Despite the promising results of the AM studies summarized above, researchers and applied practitioners have highlighted significant practical barriers to consistently delivering and empirically evaluating the effectiveness of training interventions within an operating police agency (Scantlebury et al., 2017; Di Nota and Huhta, 2019; Andersen and Collins, 2020; Anderson et al., 2020). Finite agency resources including time, money, and available qualified personnel (i.e., trainers and participants) also limit the extent to which additional (i.e., non-mandatory) training such as AM and resilience promotion can be delivered to officers. Furthermore, significant resources, partnerships, and coordination with external research teams are needed to empirically validate AM interventions that balance experimental control (i.e., random assignment of participants, intervention and study duration, follow-up evaluations) with operational demands (i.e., shiftwork and staffing).

Addressing the above priorities motivated the goal of the current study: to test the effectiveness of an abbreviated 1-day (i.e., 10 h) version of an established 4-day AM intervention (Andersen et al., 2015, 2016, 2018). Utilizing a quasi-random pragmatic controlled trial design, the current investigation leveraged organizational challenges with scientific rigor to test the effectiveness of a more time- and cost-effective AM intervention protocol. Based on the reviewed multidisciplinary literature on stress physiology, learning, and organizational training interventions (see also section “1-Day AM Intervention Protocol”), we hypothesized that reductions in lethal force errors and improvements in autonomic functioning would be far less pronounced than those following longer intervention durations. The insights gleaned from the current study aim to provide important insights on the necessary training duration required to observe significant improvements in lethal force decision-making and stress modulation following an AM intervention tailored to the occupational demands of the police agency.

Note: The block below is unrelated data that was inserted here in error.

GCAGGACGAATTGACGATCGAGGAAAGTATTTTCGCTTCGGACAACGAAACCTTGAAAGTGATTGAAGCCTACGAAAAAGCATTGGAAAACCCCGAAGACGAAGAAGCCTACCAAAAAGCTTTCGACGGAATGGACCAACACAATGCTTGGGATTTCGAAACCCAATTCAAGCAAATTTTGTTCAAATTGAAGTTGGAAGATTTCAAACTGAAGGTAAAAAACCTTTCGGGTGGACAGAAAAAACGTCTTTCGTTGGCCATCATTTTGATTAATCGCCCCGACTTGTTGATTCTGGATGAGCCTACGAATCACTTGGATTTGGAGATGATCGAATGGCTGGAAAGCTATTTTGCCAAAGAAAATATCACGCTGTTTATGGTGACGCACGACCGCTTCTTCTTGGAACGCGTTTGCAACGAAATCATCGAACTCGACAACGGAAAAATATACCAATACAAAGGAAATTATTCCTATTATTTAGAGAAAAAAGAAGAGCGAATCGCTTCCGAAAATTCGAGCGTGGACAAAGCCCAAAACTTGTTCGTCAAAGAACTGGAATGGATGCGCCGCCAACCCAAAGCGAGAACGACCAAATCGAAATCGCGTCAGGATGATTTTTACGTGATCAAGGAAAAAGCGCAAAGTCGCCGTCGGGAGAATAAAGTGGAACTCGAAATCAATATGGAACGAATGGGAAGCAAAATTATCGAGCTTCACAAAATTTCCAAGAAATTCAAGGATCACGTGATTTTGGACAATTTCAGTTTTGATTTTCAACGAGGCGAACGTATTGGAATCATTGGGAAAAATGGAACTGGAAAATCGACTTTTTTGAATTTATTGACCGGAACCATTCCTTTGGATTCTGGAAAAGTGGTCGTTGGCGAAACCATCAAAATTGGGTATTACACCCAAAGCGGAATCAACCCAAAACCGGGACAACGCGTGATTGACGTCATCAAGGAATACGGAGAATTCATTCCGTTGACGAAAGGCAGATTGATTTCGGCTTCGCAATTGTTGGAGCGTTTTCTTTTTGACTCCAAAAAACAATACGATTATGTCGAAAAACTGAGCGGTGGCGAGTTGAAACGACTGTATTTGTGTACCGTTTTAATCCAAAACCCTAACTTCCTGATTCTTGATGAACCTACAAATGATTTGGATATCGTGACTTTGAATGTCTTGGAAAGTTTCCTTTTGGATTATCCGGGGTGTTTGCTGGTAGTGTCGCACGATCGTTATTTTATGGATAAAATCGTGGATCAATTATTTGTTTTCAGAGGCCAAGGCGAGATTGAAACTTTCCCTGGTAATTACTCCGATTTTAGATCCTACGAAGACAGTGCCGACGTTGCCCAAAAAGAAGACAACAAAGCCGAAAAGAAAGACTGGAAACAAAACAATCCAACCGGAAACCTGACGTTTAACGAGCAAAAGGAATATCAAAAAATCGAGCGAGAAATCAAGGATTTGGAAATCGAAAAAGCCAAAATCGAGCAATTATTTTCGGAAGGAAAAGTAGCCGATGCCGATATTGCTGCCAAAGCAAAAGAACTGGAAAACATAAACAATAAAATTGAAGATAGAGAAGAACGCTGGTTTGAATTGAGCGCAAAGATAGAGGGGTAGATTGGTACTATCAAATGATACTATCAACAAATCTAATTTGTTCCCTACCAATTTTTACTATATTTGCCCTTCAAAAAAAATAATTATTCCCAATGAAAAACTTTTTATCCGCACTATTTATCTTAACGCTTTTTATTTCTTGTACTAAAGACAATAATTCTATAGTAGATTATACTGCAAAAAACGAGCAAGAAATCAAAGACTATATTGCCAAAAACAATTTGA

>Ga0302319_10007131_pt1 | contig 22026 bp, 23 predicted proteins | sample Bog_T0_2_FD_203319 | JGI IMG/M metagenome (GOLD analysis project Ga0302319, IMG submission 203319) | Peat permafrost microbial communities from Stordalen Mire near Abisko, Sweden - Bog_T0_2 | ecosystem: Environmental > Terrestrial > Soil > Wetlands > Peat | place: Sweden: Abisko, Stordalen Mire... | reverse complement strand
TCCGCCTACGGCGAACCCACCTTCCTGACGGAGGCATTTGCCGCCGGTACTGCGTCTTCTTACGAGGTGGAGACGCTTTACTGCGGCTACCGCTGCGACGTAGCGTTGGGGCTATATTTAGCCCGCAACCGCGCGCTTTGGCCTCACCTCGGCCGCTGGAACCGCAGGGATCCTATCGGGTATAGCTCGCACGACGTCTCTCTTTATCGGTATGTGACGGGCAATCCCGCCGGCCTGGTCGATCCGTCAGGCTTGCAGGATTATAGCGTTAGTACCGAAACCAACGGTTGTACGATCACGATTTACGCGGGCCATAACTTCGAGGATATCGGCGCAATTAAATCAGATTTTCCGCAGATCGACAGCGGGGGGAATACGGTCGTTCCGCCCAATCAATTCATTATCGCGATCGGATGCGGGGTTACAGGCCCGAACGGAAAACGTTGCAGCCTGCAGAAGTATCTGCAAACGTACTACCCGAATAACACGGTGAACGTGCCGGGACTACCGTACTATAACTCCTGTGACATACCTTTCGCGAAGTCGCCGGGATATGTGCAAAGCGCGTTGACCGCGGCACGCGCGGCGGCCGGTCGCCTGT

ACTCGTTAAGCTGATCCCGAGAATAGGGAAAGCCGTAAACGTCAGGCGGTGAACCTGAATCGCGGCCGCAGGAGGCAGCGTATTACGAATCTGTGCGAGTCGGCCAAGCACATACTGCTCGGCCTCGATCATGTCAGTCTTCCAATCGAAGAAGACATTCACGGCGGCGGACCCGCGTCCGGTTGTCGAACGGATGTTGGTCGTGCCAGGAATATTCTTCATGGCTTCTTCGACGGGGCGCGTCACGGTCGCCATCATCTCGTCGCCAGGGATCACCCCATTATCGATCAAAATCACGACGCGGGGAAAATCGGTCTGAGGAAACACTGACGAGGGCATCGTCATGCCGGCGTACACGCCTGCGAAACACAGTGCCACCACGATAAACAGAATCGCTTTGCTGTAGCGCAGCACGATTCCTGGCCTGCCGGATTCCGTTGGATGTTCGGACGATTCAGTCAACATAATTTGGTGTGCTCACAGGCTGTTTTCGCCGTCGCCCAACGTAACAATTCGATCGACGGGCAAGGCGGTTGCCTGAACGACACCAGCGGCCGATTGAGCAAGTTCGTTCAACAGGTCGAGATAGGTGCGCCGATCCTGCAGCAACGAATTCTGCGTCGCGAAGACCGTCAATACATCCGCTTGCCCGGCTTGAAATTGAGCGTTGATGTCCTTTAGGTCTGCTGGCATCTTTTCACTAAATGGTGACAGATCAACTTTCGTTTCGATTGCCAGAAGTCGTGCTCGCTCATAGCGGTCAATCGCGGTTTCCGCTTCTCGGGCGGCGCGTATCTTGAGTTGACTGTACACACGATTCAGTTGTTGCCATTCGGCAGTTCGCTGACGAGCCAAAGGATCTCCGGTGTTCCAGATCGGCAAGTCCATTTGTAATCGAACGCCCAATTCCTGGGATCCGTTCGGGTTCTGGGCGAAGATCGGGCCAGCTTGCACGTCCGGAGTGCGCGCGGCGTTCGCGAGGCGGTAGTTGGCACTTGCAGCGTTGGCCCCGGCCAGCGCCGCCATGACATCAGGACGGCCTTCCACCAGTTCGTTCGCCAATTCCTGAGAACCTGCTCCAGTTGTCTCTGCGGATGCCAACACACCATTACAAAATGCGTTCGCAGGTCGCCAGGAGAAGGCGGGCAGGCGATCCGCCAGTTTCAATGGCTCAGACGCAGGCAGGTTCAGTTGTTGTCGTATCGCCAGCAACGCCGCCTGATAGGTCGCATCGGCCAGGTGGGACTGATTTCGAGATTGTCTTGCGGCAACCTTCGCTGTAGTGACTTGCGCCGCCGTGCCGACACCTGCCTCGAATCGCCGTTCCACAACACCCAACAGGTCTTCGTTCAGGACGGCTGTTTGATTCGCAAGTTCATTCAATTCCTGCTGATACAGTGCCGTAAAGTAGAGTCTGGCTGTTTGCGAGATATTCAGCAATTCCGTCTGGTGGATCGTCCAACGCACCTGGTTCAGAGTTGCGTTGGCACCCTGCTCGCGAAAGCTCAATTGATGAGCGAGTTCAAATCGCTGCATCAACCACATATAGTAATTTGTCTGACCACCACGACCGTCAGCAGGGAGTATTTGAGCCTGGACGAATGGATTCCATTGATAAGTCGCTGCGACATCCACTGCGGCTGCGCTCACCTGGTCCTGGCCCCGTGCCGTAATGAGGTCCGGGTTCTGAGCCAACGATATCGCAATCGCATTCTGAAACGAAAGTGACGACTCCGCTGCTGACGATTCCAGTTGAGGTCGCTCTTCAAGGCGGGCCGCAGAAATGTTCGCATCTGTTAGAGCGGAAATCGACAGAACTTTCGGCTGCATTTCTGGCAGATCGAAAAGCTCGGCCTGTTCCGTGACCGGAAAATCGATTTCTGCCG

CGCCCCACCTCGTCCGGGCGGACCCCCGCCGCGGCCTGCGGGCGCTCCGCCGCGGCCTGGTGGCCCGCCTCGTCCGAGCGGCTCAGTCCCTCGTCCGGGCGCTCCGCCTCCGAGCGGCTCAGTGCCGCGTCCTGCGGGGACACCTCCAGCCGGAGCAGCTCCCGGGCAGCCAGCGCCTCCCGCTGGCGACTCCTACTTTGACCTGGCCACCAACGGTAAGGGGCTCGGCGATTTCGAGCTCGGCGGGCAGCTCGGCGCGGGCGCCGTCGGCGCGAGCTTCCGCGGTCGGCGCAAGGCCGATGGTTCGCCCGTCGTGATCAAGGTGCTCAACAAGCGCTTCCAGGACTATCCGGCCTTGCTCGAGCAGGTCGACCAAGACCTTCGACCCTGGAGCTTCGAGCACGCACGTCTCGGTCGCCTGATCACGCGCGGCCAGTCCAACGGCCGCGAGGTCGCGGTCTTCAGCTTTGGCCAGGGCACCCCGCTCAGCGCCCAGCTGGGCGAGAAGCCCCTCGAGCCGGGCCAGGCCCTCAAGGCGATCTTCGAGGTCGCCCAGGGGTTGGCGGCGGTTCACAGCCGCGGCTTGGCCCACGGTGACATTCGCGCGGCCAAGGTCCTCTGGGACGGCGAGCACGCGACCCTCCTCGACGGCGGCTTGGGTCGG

Materials and Methods

Participants

A total of 187 (31 female) active-duty frontline police officers volunteered for the current study. Demographic information was voluntarily supplied by a sub-sample of officers and is summarized in Table 1. The total pool of active officers at the large urban police service in Ontario, Canada was approximately 750. Study inclusion criteria were any frontline officer who had completed all basic training, were not being supervised by a “coach” officer and were deemed as “fit for duty” according to the service’s standards on the days that researchers attended the service to recruit study participants (see section “Procedure” below). Exclusion criteria were un-sworn police service workers (i.e., civilian staff), officers who were on medical leave or vacation at the time of study recruitment and evaluation, and officers deemed unfit for duty. The police service did not provide an estimate of the number of individuals that met exclusion criteria from the total pool.

TABLE 1
www.frontiersin.org

Table 1. Demographic summary.

Considering recommendations regarding pragmatic trials (Patsopoulos, 2011) and the operational demands of the current police agency, allocation of eligible participants to the experimental and control groups was quasi-random such that participation in the current study and AM intervention was secondary to reporting for occupational duties and scheduling. Officers that could return for a full day of AM intervention training within 2 weeks of the baseline evaluation were assigned to the experimental group (n = 82), and those officers that could not participate in an additional training day within the 2-week time frame (i.e., due to shift work requirements or vacation schedules) were assigned to the control group (n = 105). The control group in this study was an “intent to treat” group in which the intervention materials were provided to police administrators and promised to be delivered to control participants by the organization once the study was complete.

Of the original 187 participants, 65 (35%) returned for the follow-up evaluation completed 12-months following the last AM intervention session. No significant differences in age, years of service, or outcome variables (lethal force decision-making, physiology) were observed between participants who returned for follow-up and those lost to attrition (ps > 0.10). Given that shift work schedules and planned absences are assigned months and sometimes even a year in advance, we were unable to forecast the level of participant attrition at 12-month follow-up. In order to attend the follow-up evaluation, officers had to be on a day shift and obtain permission from their shift supervisor to take the time to attend. As the police service and researchers were unable to pay officers for overtime to attend the follow-up evaluation, officers were not incentivized to attend on personal time. Flow of participants through the study design are shown in Figure 1.

FIGURE 1
www.frontiersin.org

Figure 1. Consort diagram.